Two Methods of Church Planting

I have observed two methods of church planting, both of which have something to commend themselves to us. The first method is practice by Sovereign Grace. They have folks pray about being part of a church plant in another city, sometimes in another state. Those folks then join the pastor being sent out and get new jobs, relocate to the new city and put down roots. This way the new church starts with a core of tight-knit people that are on the same page.

The second method is that of the AMiA parishes in the D.C. area. The mother church has planted two churches in two years. Rather than becoming a mega-church, the mother church hives off when it hits about 250-300 people and starts a new church in the area where a big cluster of current attenders live. The mother church had 3-4 full time clergy and sent one guy to plant each of the daughter churches. The pastors can also rotate in and out and preach at the other parish. This model is also effective, logical and preserves a parish mentality.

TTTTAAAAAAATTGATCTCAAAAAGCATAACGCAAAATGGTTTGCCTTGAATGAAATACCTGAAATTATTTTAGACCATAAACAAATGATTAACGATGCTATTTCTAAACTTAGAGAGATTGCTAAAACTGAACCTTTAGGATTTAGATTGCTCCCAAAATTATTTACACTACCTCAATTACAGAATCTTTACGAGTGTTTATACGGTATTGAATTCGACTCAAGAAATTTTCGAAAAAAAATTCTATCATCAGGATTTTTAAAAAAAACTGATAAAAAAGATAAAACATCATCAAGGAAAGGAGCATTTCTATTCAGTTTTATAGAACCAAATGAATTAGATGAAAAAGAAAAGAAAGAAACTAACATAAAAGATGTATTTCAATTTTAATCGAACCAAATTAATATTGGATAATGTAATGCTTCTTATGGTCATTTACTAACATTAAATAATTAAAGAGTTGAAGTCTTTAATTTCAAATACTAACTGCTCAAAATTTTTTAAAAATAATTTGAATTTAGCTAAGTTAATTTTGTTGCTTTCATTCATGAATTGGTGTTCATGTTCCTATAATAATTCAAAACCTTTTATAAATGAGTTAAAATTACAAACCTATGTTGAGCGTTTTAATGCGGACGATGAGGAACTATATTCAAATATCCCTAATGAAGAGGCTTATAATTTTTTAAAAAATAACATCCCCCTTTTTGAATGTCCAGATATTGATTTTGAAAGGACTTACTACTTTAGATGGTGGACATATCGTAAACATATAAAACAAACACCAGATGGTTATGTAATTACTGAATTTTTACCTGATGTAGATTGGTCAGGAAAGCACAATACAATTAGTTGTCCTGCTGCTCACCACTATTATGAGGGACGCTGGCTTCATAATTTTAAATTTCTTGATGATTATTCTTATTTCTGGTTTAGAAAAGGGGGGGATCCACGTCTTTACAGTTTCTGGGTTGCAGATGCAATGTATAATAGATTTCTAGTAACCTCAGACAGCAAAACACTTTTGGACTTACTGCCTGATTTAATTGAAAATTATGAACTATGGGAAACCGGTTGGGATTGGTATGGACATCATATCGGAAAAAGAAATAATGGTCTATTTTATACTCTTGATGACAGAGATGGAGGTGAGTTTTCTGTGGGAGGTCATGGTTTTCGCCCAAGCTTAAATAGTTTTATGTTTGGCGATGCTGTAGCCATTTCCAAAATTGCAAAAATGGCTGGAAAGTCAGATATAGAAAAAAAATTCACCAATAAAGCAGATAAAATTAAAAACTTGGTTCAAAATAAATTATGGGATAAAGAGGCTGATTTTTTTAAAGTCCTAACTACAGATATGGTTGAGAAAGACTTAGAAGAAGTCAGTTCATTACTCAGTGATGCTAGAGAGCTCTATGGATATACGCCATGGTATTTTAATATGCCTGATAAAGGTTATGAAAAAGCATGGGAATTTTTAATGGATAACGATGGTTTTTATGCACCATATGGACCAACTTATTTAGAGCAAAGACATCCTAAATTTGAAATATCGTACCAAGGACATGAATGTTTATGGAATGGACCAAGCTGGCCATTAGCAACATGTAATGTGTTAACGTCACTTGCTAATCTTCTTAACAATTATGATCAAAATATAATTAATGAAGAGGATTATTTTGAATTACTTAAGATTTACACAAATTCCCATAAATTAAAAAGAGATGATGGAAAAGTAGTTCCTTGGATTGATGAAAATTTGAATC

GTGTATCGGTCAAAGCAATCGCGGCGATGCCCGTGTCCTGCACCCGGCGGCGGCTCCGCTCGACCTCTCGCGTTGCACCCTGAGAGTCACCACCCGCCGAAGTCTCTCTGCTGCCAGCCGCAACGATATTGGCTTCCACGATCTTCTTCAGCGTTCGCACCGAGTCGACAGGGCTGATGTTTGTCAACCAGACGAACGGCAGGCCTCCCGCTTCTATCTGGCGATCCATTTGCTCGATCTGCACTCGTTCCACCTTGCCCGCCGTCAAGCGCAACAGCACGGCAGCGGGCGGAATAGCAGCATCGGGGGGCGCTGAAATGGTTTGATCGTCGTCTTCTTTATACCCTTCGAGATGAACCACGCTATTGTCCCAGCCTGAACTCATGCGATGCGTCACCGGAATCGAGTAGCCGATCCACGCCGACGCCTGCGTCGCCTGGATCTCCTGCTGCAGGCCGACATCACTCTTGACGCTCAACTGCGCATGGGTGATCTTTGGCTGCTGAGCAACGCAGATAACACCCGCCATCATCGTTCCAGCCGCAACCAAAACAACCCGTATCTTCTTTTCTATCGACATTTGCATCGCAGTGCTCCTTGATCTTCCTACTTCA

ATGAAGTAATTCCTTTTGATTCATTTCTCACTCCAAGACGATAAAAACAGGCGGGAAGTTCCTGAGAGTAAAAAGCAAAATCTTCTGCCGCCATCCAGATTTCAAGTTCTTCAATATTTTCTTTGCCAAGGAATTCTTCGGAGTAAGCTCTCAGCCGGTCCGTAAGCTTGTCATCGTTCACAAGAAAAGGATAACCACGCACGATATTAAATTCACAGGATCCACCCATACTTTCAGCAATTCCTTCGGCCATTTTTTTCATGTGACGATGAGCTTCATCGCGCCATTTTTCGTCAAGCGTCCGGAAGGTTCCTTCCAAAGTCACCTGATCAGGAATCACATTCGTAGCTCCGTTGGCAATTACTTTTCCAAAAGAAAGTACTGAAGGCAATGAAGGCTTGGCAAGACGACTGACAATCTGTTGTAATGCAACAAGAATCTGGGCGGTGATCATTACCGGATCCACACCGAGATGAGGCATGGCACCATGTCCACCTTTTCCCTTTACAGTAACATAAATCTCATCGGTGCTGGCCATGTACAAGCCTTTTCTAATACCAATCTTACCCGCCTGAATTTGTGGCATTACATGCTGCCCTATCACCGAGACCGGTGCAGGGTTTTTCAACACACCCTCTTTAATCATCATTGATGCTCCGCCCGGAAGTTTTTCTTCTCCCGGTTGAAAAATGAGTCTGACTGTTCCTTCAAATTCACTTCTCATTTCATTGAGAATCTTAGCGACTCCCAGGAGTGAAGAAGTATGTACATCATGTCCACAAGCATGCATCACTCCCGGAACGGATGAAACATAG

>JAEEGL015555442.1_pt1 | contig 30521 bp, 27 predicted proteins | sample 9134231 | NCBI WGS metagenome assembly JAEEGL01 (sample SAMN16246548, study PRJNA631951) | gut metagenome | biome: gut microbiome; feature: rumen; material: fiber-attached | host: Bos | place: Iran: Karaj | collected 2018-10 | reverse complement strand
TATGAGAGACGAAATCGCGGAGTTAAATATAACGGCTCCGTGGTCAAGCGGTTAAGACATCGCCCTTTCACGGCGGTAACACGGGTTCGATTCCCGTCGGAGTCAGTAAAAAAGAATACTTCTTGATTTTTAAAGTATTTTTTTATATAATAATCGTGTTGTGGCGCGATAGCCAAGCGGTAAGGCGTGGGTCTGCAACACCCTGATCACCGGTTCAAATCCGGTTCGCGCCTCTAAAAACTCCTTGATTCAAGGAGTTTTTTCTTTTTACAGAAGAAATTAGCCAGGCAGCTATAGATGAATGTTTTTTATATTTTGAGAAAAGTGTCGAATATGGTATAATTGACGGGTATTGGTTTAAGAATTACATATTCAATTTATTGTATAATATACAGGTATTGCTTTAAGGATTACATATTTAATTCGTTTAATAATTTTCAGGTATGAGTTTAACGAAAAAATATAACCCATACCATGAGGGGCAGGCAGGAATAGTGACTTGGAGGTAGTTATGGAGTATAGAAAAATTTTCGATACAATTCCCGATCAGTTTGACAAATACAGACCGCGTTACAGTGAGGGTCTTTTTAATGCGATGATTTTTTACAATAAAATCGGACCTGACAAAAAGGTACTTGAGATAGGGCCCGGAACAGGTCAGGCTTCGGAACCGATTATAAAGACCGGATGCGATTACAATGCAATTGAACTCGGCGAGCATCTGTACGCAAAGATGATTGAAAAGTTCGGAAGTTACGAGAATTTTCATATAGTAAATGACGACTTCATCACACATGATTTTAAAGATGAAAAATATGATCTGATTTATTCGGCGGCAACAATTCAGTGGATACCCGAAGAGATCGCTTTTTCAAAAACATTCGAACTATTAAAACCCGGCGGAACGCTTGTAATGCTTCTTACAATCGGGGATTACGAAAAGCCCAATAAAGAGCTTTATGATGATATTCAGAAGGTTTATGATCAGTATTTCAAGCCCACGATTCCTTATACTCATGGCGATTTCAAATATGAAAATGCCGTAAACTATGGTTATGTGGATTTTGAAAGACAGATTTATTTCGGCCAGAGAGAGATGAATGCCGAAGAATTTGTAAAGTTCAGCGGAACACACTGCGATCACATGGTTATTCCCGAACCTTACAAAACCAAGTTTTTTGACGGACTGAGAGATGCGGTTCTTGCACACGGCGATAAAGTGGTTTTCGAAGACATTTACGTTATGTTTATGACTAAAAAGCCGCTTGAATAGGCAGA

The things I don’t like about the Sovereign Grace method are that Sov Grace seems to have no problem with mega-churches. Their churches get huge and lose intimacy and real relationships between all members. They seem to be too slow to ordain men, so they don’t have a huge base of guys to launch multiple local works. They also don’t seem to want to do multiple local works – at least not to date. They seem more inclined to launch in new cities or states rather than to hive off and establish tons of local works that reach the same region/city.

Perhaps combining these two methods would be good. Rather than sending 30 families to a new state, the parish could send 30 families one suburb away. That would make ties to the sending church more effective, but might decrease the sense of mission that the new work has in that the people are still in their comfort zone to some degree.

4 thoughts on “Two Methods of Church Planting”

  1. The Sovereign Grace church in Gilbert, AZ (An eastern Phoenix suburb) has started a church plant in a northwest Phoenix suburb just recently. I am not certain if it’s a change in strategy or if maybe the hard economic times have made it nearly impossible for church members to uproot, sell their homes and obtain new jobs in a different city.

  2. That’s a good point. There’s also a new one in Fredericksburg that’s coming from Richmond, so maybe you’re on to something here. It still seems like in a city they only want one church, not multiple neighborhood churches.

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